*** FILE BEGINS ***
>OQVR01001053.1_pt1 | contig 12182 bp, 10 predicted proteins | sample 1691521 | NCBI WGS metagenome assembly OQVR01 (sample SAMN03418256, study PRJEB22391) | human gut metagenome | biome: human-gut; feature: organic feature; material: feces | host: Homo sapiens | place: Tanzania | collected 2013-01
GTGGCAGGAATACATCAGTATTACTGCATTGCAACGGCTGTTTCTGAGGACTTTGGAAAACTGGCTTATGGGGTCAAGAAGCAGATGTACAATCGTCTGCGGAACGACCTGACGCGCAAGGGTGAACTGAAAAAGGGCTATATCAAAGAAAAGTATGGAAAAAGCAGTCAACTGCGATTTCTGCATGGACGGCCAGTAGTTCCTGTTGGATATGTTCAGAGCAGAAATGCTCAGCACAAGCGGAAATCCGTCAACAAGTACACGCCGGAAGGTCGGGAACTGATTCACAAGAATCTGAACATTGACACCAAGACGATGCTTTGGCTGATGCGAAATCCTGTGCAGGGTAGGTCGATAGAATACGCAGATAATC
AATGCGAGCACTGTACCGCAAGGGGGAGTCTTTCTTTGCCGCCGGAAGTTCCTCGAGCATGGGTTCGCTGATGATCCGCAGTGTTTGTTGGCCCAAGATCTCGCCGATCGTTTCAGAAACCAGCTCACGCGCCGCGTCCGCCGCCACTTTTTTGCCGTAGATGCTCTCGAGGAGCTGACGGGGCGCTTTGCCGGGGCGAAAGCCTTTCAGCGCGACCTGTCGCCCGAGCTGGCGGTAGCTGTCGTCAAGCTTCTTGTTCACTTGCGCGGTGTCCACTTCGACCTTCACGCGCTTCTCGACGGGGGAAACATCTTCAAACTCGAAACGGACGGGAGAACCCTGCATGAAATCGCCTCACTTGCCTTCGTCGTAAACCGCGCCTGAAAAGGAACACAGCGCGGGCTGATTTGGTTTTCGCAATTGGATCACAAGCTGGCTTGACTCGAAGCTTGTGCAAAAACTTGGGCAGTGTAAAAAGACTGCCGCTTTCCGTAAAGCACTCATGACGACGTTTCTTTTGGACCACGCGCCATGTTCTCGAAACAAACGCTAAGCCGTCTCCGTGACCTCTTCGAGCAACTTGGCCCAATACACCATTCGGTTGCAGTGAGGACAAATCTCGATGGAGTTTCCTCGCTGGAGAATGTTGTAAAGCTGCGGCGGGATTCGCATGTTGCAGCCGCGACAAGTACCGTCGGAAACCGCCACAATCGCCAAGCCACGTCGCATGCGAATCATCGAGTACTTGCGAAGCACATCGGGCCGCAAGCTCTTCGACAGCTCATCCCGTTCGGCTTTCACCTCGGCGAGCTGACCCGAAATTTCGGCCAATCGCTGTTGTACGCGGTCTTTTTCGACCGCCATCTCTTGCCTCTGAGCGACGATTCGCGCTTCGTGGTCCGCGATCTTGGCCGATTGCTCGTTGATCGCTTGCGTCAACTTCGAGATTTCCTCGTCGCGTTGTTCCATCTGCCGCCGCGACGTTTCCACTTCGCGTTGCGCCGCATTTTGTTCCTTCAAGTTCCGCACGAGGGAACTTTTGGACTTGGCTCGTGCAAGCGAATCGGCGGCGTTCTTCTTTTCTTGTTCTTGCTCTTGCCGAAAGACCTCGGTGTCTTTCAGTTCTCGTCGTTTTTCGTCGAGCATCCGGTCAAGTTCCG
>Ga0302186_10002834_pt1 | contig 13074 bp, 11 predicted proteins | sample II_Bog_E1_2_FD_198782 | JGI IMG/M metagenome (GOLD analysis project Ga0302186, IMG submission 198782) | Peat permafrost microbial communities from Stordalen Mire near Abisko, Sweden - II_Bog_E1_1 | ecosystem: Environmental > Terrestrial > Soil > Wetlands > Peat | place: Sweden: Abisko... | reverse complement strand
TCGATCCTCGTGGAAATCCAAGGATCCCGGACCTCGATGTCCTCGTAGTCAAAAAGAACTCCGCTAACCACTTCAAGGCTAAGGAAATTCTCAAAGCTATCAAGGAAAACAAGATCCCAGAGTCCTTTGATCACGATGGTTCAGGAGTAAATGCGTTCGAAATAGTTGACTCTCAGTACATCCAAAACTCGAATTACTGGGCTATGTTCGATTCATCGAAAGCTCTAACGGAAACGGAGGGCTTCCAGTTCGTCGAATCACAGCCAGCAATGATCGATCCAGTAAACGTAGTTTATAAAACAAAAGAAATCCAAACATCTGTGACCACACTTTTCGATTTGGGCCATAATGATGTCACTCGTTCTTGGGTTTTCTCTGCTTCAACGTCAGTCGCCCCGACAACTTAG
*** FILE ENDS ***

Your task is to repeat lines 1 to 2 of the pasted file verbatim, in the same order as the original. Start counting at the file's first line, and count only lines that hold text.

>OQVR01001053.1_pt1 | contig 12182 bp, 10 predicted proteins | sample 1691521 | NCBI WGS metagenome assembly OQVR01 (sample SAMN03418256, study PRJEB22391) | human gut metagenome | biome: human-gut; feature: organic feature; material: feces | host: Homo sapiens | place: Tanzania | collected 2013-01
GTGGCAGGAATACATCAGTATTACTGCATTGCAACGGCTGTTTCTGAGGACTTTGGAAAACTGGCTTATGGGGTCAAGAAGCAGATGTACAATCGTCTGCGGAACGACCTGACGCGCAAGGGTGAACTGAAAAAGGGCTATATCAAAGAAAAGTATGGAAAAAGCAGTCAACTGCGATTTCTGCATGGACGGCCAGTAGTTCCTGTTGGATATGTTCAGAGCAGAAATGCTCAGCACAAGCGGAAATCCGTCAACAAGTACACGCCGGAAGGTCGGGAACTGATTCACAAGAATCTGAACATTGACACCAAGACGATGCTTTGGCTGATGCGAAATCCTGTGCAGGGTAGGTCGATAGAATACGCAGATAATC